TSP Briefing
Issue 6
Aug 2014

Issue six: The SEND Practitioner

The SEND Practitioner
Issue six 
When September comes – a few final words on preparing for SEN reform

August 2014
A Q&A with Natalie Packer  with key quotes from previous contributors


The time has come, the holidays are drawing to a close and every town, village and city echoes with the urgent bustle of August’s last hurrah. After a long and lovely summer, September is almost here. And yet, this isn’t just any old September. For many a teacher, parent and pupil, this is a September to trump all other Septembers a September defined by some of the most seismic reforms to education in recent memory.

So, as you linger in the shadows of the ‘back to school’ feeling that always casts shade this time of year, we hope to shed light on what you should do and what you should expect when September comes. To that end, and to allay your fears, we are delighted to feature a Q&A with author and education expert Natalie Packer. Not only that, we have trawled through the past five issues of The SEND Practitioner to bring you a ‘pep talk’ of expert quotes to spur you on into September and beyond.

The new school year is always an exciting and daunting time, but it’s also one that offers real opportunity. We wish you the best of luck for the new academic year and hope that this helps you on your way.

If you have any thoughts, queries, comments or concerns, please do get in touch.

Kind regards,

Edward Farrow

PS: If you do not currently subscribe to this publication, but would like to receive it in your in box every month, please do sign up. Also, if you want to receive the latest updates on SEN and The SEND Practitioner, follow us on Twitter.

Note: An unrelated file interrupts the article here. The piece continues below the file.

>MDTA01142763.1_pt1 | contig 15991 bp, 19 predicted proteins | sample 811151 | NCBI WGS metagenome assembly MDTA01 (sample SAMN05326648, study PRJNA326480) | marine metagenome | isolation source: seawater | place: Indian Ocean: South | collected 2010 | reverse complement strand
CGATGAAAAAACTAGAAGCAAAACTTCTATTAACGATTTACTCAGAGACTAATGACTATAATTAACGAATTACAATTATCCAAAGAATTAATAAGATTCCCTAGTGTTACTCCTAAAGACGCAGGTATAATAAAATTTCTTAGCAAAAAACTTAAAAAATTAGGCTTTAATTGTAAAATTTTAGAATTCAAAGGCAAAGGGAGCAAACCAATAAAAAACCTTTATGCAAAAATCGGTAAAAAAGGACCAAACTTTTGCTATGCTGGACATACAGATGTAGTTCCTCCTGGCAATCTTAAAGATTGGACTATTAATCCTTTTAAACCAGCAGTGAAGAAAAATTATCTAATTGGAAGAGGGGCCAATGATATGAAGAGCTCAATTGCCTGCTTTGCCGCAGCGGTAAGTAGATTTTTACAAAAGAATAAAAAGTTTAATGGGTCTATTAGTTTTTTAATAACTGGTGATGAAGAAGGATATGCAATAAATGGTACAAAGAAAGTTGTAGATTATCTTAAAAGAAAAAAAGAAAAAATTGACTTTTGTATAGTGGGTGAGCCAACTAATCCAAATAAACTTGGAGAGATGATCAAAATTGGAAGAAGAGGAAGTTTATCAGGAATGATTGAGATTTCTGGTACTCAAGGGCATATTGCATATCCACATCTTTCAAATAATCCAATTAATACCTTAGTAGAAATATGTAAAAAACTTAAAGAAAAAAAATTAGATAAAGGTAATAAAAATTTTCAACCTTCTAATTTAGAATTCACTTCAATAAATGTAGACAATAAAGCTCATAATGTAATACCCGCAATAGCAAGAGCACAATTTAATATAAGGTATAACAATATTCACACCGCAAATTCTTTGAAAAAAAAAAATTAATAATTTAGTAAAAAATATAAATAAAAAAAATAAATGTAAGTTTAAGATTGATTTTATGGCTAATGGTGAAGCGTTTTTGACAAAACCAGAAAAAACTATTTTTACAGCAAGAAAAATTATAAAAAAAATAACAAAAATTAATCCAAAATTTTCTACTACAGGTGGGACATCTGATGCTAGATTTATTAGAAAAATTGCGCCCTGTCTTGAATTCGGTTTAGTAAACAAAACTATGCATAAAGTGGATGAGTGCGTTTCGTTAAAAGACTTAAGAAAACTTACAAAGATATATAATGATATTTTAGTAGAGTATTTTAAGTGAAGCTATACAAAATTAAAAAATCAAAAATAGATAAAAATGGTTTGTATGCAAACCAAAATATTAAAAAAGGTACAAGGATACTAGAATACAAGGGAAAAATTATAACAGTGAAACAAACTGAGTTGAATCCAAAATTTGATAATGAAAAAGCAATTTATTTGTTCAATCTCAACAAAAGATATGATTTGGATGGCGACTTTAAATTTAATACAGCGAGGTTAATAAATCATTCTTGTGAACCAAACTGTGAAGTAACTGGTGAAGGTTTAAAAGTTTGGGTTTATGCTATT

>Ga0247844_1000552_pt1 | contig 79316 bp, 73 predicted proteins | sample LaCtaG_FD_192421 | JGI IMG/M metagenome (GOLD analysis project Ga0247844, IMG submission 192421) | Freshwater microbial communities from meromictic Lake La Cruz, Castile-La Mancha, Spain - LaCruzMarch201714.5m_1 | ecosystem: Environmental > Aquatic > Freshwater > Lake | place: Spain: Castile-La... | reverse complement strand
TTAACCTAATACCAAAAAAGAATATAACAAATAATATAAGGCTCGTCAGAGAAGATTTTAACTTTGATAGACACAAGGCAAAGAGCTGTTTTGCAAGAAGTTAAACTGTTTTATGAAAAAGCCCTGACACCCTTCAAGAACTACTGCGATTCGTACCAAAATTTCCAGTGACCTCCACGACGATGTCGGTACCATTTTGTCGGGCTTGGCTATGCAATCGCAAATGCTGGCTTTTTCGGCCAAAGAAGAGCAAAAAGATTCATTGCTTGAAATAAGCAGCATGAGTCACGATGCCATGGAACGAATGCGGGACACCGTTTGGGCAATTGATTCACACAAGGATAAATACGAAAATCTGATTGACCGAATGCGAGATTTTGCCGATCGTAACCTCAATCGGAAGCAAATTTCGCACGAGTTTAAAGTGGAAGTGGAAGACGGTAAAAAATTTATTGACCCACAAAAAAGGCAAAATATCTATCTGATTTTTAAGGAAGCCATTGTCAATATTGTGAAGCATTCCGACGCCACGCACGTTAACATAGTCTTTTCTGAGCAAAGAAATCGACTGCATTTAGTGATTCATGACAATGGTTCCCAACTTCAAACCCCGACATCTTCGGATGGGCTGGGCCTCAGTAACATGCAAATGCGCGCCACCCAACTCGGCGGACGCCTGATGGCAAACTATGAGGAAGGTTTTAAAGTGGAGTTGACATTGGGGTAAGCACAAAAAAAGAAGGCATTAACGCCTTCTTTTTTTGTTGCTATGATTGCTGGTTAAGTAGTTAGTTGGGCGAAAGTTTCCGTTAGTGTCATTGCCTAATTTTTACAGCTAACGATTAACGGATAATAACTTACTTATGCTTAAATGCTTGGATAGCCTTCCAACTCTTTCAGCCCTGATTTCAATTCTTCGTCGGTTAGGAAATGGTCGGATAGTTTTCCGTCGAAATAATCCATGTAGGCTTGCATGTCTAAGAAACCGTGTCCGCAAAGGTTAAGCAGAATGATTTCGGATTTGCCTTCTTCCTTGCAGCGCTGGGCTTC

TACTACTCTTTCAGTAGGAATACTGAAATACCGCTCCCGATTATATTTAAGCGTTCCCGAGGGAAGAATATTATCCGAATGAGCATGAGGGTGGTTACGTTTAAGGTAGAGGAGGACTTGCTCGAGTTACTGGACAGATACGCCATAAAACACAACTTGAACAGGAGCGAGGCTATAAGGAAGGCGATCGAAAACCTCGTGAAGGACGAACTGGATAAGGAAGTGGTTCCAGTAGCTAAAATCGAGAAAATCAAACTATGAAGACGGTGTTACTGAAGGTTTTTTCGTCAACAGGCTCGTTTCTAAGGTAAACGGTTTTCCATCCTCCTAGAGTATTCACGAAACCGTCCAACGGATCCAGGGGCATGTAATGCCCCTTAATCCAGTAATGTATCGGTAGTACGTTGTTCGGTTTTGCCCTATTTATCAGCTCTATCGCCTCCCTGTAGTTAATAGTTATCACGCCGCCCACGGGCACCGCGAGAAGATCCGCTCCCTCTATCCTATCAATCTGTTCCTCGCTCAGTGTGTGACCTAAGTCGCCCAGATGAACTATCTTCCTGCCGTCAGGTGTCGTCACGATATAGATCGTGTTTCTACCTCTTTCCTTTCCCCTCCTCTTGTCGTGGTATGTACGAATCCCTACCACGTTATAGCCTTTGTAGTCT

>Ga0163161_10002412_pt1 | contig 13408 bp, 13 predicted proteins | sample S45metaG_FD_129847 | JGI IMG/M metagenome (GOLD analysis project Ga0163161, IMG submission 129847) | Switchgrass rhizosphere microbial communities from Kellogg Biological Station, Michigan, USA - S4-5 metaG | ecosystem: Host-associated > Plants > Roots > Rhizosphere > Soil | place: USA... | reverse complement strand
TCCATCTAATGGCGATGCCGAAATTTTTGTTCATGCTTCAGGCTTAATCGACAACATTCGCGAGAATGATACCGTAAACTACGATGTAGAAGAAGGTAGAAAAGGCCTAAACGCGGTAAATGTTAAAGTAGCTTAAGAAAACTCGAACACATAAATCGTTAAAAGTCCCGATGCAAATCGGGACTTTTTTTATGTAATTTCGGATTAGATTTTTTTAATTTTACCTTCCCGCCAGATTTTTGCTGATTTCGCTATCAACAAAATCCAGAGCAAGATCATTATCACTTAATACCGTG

In this issue:

Key resources

A Q&A with Natalie Packer: A few final words on preparing for SEN reform

Key quotes from experts who we have featured in previous issues

About the author

 Key resources

A Q&A with Natalie Packer 
A few final words on preparing for SEN reform
What key impacts will the SEN reforms have on each SENCO’s setting and role?

“First, and foremost, the role will shift from an operational one to a strategic one. SENCOs will need to make sure that they take these steps:

  • Work with the senior leadership team to develop or refine their school vision for SEN.
  • Monitor what’s happening.
  • Coordinate provision.
  • Provide professional development for other members of staff to ensure that teachers can meet the needs of all pupils within the Code of Practice.
  • Make sure that members of staff have the appropriate attitude, knowledge and skills to fulfil their responsibilities towards pupils with SEN.

“They will also have the following key impacts:

  • Require schools to review their SEN register and their setting’s definition of SEN – particularly as part of the transition from School Action/School Action Plus to SEN Support.
  • Compel schools to define Quality First teaching more clearly – the better the Quality First teaching, the fewer children should require additional provision through SEN Support.
  • Raise the overall quality of teaching and learning for pupils with SEN.